Engine[1] Built[13] Number Acquired Colors Named
EMD SW1 1953 6 1995 Blue & yellow The Six – William E. Schreiber
EMD SW1200 1966 1136 1987 Black & orange City of Herrin
EMD SW1200 1965 1161 1986 Blue & yellow Marion Ross

Past historic roster[edit]

External images
Railroad Picture Archives: Image – COER #1, Rosi-Clare, during July 1984.
Railroad Picture Archives: Image – COER #5 2-4-2T steamer during 1983.
Railroad Picture Archives: Image – COER #17 2-8-0 steamer during 1980.
PBase: Image – COER #1147 hauling coal through the Marion district.

One of the railroad's former steam engines, COER 2-8-0 #17, is most widely known for holding the historic title as the last operating common carrier steam locomotive in America.[2][4][14] It currently sits on display at the Boone and Scenic Valley Railroad in Boone, Iowa and is still painted with the CO&E's classic pyramid logo.[15] The railroad's other steam engine, COER 2-4-2T #5, is currently in storage at the St. Louis, Iron Mountain and Southern Railway in Jackson, Missouri and pending further restoration.[16]

As for the CO&E Railroad's very first diesel switcher, SW1200 #1147, it only spent three years on the shortline before it was returned to Precision National in 1989 after originally being acquired in August 1986. This company would later sell the engine to the Alcoa Terminal Railroad near Knoxville, Tennessee the same year where it currently remains and works with today.[3]

Engine[14] Built Number Acquired Retired Named
Davenport 35-Ton 1942 1 1978 1995 Rosi-Clare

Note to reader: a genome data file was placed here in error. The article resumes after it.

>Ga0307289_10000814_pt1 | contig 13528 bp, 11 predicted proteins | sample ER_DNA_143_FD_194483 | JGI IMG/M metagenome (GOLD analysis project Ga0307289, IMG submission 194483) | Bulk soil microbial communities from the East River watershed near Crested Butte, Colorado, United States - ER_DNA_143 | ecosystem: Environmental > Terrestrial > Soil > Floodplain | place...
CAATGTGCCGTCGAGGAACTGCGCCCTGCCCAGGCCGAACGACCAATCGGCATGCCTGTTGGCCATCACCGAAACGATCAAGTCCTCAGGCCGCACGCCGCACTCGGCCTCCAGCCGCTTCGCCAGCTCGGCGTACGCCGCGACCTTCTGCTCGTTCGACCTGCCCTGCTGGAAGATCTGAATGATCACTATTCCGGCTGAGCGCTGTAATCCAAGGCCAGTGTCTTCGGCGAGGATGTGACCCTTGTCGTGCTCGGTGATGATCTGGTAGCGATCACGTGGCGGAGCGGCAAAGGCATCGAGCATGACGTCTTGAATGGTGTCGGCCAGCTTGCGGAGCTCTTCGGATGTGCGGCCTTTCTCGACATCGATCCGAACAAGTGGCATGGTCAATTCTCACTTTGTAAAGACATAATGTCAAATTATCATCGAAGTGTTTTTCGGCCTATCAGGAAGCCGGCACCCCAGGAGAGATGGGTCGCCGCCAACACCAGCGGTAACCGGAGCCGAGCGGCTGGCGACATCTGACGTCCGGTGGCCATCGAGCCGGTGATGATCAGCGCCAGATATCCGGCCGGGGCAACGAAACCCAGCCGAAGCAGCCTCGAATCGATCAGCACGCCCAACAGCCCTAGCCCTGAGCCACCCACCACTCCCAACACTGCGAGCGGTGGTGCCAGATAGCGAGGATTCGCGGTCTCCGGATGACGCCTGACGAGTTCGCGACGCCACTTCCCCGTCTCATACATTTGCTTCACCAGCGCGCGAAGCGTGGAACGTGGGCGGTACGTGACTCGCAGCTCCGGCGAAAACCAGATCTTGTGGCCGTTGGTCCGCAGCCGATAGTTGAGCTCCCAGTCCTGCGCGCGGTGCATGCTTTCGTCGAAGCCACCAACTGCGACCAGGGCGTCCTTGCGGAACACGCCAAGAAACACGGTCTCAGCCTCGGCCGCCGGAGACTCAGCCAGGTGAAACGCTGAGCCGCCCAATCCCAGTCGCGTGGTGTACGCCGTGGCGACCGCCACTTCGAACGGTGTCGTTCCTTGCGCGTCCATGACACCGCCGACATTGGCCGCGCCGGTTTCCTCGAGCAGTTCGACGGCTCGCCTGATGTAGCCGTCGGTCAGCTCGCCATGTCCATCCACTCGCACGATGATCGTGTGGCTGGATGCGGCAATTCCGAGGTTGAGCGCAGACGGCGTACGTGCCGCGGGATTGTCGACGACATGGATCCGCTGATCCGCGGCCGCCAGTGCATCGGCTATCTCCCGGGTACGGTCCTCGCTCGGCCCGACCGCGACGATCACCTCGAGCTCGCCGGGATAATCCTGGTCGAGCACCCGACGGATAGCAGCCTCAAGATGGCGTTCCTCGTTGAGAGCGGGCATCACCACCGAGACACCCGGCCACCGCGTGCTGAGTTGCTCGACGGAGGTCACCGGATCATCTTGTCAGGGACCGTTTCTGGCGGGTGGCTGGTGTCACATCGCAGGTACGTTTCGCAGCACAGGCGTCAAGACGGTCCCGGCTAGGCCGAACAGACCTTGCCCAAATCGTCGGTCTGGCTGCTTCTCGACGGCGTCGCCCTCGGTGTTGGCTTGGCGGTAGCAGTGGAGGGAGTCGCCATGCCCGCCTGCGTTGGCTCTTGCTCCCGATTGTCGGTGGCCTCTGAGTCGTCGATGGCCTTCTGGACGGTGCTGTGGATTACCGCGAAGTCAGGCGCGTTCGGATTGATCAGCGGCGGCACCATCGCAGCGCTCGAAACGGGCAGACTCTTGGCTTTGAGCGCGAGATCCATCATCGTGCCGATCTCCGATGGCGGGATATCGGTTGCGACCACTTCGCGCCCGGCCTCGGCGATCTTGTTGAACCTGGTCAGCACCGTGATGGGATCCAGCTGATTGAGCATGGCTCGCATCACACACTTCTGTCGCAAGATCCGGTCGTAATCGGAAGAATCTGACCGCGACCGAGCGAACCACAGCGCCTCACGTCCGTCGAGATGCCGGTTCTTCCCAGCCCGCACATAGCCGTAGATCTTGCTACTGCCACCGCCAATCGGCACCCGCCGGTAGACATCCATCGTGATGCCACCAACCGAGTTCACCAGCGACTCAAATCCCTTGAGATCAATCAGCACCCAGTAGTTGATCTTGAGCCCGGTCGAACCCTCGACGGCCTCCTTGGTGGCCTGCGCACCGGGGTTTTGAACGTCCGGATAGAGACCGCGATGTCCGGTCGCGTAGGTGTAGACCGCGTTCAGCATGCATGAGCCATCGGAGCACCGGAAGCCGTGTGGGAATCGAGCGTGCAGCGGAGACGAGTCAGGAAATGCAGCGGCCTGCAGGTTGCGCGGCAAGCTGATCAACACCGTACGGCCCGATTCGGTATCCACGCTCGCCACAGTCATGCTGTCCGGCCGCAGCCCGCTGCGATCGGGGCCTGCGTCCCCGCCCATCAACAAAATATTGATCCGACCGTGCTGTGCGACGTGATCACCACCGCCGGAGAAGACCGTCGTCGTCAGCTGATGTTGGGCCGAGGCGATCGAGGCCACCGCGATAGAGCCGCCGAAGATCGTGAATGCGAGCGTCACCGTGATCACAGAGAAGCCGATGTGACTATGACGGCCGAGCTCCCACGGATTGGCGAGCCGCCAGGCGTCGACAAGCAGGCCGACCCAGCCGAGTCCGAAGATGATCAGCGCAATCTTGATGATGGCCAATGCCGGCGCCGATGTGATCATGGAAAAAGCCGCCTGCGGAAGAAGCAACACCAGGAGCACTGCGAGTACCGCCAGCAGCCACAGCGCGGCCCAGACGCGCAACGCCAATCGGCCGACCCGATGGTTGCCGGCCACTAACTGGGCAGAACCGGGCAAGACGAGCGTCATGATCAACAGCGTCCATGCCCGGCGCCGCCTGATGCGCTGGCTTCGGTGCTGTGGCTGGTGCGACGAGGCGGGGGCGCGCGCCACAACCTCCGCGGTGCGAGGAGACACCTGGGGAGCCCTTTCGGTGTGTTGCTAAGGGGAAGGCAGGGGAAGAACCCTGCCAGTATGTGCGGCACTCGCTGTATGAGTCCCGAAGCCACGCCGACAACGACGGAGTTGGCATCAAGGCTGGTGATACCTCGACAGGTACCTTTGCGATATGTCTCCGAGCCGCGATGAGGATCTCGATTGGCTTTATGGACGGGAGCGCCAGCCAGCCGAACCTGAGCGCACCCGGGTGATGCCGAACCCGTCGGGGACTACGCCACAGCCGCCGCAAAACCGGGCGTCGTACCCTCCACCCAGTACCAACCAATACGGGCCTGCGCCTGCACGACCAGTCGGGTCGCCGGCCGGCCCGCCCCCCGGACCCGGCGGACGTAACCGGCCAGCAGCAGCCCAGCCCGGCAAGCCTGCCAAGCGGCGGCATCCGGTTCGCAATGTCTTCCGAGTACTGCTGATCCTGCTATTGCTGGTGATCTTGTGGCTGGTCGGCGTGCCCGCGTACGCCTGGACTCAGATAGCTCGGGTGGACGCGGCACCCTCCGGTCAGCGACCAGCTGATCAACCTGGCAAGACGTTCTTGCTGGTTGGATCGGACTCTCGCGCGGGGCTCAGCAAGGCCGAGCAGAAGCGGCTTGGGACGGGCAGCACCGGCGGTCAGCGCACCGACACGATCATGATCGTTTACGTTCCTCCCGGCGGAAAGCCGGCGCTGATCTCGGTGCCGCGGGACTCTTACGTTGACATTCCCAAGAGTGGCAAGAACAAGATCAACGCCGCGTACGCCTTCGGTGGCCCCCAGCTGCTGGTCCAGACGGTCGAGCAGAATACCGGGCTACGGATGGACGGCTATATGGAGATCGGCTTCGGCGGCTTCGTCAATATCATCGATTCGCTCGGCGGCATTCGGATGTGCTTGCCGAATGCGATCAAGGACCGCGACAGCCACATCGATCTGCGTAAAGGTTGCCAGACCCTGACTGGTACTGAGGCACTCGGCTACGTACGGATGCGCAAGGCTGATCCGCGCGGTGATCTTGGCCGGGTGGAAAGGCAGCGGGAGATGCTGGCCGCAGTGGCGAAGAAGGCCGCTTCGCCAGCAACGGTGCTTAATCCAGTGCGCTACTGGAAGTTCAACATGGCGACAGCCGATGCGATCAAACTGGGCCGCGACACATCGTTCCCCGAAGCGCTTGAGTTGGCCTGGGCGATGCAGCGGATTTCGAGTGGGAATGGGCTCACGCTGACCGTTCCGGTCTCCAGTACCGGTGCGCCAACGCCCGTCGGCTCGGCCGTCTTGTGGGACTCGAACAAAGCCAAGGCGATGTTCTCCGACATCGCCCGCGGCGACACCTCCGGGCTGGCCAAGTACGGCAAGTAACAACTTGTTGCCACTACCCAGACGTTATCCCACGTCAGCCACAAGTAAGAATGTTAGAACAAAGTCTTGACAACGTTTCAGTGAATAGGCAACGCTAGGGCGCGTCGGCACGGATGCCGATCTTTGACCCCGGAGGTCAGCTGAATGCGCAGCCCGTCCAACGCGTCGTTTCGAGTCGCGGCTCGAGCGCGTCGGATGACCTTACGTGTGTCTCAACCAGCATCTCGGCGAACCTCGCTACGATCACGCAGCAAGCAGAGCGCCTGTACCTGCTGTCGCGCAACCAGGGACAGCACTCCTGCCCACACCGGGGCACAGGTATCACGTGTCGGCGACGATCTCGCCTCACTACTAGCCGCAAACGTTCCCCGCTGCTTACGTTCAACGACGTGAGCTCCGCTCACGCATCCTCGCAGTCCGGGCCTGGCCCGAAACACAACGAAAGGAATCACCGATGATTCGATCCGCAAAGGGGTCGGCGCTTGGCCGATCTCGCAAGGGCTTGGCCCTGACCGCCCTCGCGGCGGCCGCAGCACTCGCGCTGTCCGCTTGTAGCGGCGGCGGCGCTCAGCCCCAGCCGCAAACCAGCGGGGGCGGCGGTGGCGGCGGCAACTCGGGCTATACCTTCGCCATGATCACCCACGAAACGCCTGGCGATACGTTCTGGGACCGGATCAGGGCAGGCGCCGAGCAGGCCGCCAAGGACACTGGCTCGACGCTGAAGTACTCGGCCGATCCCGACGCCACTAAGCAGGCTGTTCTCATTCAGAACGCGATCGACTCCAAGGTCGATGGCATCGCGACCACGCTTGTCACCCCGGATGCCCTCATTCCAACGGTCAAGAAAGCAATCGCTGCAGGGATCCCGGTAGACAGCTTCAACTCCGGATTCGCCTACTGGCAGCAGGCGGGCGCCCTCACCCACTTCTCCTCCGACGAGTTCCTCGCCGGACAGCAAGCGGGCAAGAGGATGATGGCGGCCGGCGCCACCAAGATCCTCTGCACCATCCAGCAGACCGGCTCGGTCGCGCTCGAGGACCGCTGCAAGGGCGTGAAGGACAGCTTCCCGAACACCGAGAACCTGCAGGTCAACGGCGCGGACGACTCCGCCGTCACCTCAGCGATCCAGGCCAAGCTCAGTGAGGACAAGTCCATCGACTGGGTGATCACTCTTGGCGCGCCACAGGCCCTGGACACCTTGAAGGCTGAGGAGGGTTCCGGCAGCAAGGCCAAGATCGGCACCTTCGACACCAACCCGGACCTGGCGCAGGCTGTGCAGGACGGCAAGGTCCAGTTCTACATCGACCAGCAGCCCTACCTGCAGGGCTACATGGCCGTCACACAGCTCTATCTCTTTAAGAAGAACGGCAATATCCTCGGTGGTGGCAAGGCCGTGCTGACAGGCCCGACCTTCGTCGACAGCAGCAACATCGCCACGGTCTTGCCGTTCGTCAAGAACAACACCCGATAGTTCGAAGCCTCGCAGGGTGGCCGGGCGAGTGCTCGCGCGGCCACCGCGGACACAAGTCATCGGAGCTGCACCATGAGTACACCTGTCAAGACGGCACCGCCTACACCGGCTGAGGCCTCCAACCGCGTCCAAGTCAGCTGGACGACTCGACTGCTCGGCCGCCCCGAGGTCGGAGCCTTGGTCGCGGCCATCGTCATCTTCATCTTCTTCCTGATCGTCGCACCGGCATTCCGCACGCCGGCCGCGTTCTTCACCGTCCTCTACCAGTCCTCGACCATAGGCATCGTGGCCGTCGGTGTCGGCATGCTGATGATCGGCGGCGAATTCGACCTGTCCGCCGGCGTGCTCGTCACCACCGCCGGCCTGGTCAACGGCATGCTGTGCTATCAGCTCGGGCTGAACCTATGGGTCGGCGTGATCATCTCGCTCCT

Porter 2-4-2T 1946 5 1973 1985 None
CLC 2-8-0 1940 17 1975 1986 None
EMD SW1200 1966 1147 1986 1989 None

See also[edit]

Notes[edit]

  1. ^ a b A. Lewis, Edward (1996). American Shortline Railway Guide (5th ed.). Waukesha, WI: Kalmbach Publishing Co. ISBN 0-89024-290-9. 
  2. ^ a b "Steam-era Railroading Obituary". Railfan & Railroad: 26–27. July 1987. 
  3. ^ a b c d e f "Railroad Fallen Flags".  CO&E History
  4. ^ a b "Greg Scholl Video Productions".  Brief details on CO&E's #17 steam engine.
  5. ^ a b "Union Pacific Customer Profile". 
  6. ^ a b "Acquired CO&E Boxcar Fleet". 
  7. ^ PBase Gallery - Joppa Sub CO&E #1147 Hauling Coal in Marion
  8. ^ "Crab Orchard & Egyptian Railroad". 
  9. ^ a b c "Crab Orchard & Egyptian Railroad".  On-Line Industrial Areas
  10. ^ "Maytag Plant To Close". The Southern. May 11, 2006. 
  11. ^ "Employer Status Determination American Rail Heritage, Ltd. d/b/a Crab Orchard and Egyptian Railroad Company Board Coverage Decision 13-13". U.S. Railroad Retirement Board. May 22, 2013. Retrieved July 15, 2013. 
  12. ^ "Freight Tariff COER 9100". Crab Orchard & Egyptian Railway, a Division of Progressive Rail Incorporated. Issued: October 26, 2012 Effective: November 5, 2012. Retrieved July 15, 2013.  Check date values in: |date= (help)
  13. ^ a b "The Diesel Shop".  Active COER Locomotive Roster
  14. ^ a b W. Kerr, James (2006). The Official Locomotive Roster & News Edition 2006 (5th ed.). St. David's, ON: DPA-LTA Enterprises Inc. ISBN 0-919295-43-6. 
  15. ^ Railpictures.net Photograph CO&E Steam Locomotive #17 On Display
  16. ^ St. Louis Iron Mountain & Southern Railway Steam Locomotive #5 Restoration Fund

References[edit]

External media
Images
Railroad Picture Archives: COER – Photographs of the Crab Orchard & Egyptian Railroad
Video
YouTube: Crab Orchard & Egyptian 2-8-0 #17 – A short video from the 1980s featuring CO&E's #17 steam engine in service.

External links[edit]

Coordinates: 37°44′02″N 88°55′42″W / 37.73399°N 88.92833°W / 37.73399; -88.92833